When Dee and Joe became neighbours in 1973, it wasn’t love at first sight. “He moved in to my block of flats with his wife and their two children,” says Dee, who was a single mother at the time. “I didn’t see him in a romantic way.” There were a lot of young families in this block in south-west London and it was a tightknit community. “We were neighbours first,” says Joe. “Then we became friends. It was a really nice place to live.” A year later Dee met a new partner and moved to a house nearby, but they never lost contact. “Joe and I stayed friends and we’d often take the children out for meals.”
The relationship remained platonic, but Joe says it was clear they enjoyed doing the same things. “It wasn’t romance but we were always happy going out as a group with our families,” he says. “I worked shifts for London Underground, so I’d often take her boys out when I wasn’t working.” Dee went on to have two more children with her new partner, never imagining that there could be anything more than friendship between her and Joe.
By the early 1980s, Dee’s mum had became unwell and moved in with her. To help the family, Joe came over to do the gardening.
“At the time I’d gone back to college to take my A-levels and I think this really inspired Joe,” says Dee. “One day he answered one of my essay questions and when I showed it to my tutor, she said: ‘He should be doing a degree.’” Joe had never had the opportunity to complete his education, and believed that studying could open new doors. “Life was OK, but I felt like I could achieve more. Dee really encouraged me with that in a way others hadn’t.” After completing his exams, Joe went on to further education and eventually trained as a social worker.
When they began studying together, it became apparent that something in their relationship had shifted. “I just looked at him one day and realised that I couldn’t imagine my life without him.” Both Dee and Joe had drifted apart from their partners, but were careful about exploring their new love. “It was a difficult situation and we kept getting together and breaking up for a while,” says Dee. The pair finally became an official couple in 1987, when they both realised they wouldn’t be happy unless they were together. Although it was a “strange transition” from being friends, they’ve never regretted it. “Joe makes me laugh until my sides split. I always tell people if you want a really amazing relationship, be with someone who is your best friend.”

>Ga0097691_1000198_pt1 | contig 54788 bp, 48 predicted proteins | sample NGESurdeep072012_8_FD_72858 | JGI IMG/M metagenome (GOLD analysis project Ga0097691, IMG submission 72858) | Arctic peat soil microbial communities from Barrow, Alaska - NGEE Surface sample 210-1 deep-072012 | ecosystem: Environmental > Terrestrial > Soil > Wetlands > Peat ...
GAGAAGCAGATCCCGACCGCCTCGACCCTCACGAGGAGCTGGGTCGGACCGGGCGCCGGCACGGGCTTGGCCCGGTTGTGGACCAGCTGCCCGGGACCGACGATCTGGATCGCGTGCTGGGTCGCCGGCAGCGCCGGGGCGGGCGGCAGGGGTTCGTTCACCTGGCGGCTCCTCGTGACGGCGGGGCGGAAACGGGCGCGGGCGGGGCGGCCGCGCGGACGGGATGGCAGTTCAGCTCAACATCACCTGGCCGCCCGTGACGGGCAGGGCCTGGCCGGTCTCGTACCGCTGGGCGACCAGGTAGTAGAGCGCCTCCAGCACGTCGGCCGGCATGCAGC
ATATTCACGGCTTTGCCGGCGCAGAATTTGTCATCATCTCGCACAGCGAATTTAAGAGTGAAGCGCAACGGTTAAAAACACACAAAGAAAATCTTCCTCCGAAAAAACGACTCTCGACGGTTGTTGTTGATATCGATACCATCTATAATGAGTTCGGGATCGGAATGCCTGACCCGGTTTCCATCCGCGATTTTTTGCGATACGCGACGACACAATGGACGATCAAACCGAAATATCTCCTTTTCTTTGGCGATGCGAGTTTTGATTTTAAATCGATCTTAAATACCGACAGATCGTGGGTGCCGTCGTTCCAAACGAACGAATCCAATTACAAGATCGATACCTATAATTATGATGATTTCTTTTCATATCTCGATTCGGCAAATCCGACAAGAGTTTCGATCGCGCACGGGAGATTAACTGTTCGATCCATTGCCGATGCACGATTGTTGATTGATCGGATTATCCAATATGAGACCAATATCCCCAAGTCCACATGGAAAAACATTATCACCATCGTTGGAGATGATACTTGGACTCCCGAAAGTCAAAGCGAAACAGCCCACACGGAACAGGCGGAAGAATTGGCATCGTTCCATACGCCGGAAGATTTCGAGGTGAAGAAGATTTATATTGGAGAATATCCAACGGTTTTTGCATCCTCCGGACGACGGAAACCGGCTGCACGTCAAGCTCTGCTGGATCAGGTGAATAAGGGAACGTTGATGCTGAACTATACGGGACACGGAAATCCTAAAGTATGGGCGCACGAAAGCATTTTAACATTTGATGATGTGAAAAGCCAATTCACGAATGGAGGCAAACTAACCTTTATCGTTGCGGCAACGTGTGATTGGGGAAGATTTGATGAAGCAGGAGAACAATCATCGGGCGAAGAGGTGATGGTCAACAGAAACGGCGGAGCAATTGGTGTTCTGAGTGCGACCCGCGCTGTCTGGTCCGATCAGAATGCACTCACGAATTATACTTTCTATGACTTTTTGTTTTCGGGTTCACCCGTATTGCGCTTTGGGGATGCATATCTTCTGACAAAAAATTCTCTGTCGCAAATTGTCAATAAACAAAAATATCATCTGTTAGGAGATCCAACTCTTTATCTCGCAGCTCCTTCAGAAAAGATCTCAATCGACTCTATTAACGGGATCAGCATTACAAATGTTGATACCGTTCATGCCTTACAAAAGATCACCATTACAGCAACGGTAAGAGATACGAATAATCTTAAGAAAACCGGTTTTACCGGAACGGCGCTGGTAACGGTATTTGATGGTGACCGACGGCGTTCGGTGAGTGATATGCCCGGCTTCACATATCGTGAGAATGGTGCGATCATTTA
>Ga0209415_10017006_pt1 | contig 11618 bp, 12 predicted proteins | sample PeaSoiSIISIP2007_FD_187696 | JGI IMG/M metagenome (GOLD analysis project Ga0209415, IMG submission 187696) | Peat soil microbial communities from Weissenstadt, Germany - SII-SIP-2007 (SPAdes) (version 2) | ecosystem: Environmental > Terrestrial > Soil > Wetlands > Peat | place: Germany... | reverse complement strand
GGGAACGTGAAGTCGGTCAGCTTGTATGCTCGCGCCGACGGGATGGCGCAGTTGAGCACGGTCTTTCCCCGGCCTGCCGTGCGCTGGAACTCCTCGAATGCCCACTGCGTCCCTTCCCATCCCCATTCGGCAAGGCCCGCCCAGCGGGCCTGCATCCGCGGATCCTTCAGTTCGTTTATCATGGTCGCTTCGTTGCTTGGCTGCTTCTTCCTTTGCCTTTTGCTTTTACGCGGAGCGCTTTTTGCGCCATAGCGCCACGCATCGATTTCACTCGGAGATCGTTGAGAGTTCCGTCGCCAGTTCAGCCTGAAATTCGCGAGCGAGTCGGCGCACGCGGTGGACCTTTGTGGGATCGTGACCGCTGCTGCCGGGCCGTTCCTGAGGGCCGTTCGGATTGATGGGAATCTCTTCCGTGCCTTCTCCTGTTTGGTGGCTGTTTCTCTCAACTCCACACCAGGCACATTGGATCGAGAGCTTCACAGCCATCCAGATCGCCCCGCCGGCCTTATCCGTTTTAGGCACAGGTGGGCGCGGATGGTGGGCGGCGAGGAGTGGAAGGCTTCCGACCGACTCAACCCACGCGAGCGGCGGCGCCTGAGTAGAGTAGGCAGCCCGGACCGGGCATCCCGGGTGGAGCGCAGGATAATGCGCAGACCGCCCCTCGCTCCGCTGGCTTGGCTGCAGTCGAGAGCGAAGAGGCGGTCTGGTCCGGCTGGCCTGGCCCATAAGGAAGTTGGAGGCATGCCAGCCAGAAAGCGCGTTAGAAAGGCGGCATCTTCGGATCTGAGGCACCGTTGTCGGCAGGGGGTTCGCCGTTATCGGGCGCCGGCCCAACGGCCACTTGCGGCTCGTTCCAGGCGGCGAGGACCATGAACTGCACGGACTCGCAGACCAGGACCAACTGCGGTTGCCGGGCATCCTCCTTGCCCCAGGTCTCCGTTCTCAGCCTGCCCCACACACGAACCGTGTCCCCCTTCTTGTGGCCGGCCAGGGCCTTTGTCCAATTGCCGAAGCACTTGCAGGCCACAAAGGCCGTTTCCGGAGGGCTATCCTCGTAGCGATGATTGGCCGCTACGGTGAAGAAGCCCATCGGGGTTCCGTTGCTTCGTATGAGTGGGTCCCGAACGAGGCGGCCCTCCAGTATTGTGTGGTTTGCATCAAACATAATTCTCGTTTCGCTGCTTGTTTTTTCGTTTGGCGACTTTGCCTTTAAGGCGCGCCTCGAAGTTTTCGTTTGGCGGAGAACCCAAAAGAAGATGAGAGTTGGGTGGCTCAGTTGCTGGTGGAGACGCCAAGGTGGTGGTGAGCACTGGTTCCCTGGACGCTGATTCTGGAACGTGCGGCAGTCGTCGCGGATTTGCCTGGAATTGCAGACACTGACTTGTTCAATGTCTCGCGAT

As a white woman and a mixed-race man, they had to deal with some bigoted comments. Although Joe has experienced racism all his life, this was a shock for Dee. “We had people saying a few rude things to us when we got together, which never happened when we were friends.”
Despite some difficult times, the pair have only grown closer over the years. “I love that Dee is such a ‘doer’,” says Joe. “Any suggestion she makes I know it will be great. We’ve been on a brilliant journey together.”
The couple got married in 1995 and adopted a daughter seven years later. “Between us we’ve got seven children, 13 grandchildren and two dogs, so we’re always busy,” says Dee. The pair are now in their 70s, but have no desire to slow down. They love travelling, spending time with their family and having new adventures. “I love how Joe is so easy-going and always goes along with whatever I suggest,” Dee says.
Thirty-two years since they got together, the romance is as strong as ever. “It always feels new and exciting to me, and I feel happy when I know I’m going to see him,” says Dee.
“And I always feel happy to see the dogs,” laughs Joe. “No, I’m just kidding. I always look forward to seeing Dee. We have amazing lives.”
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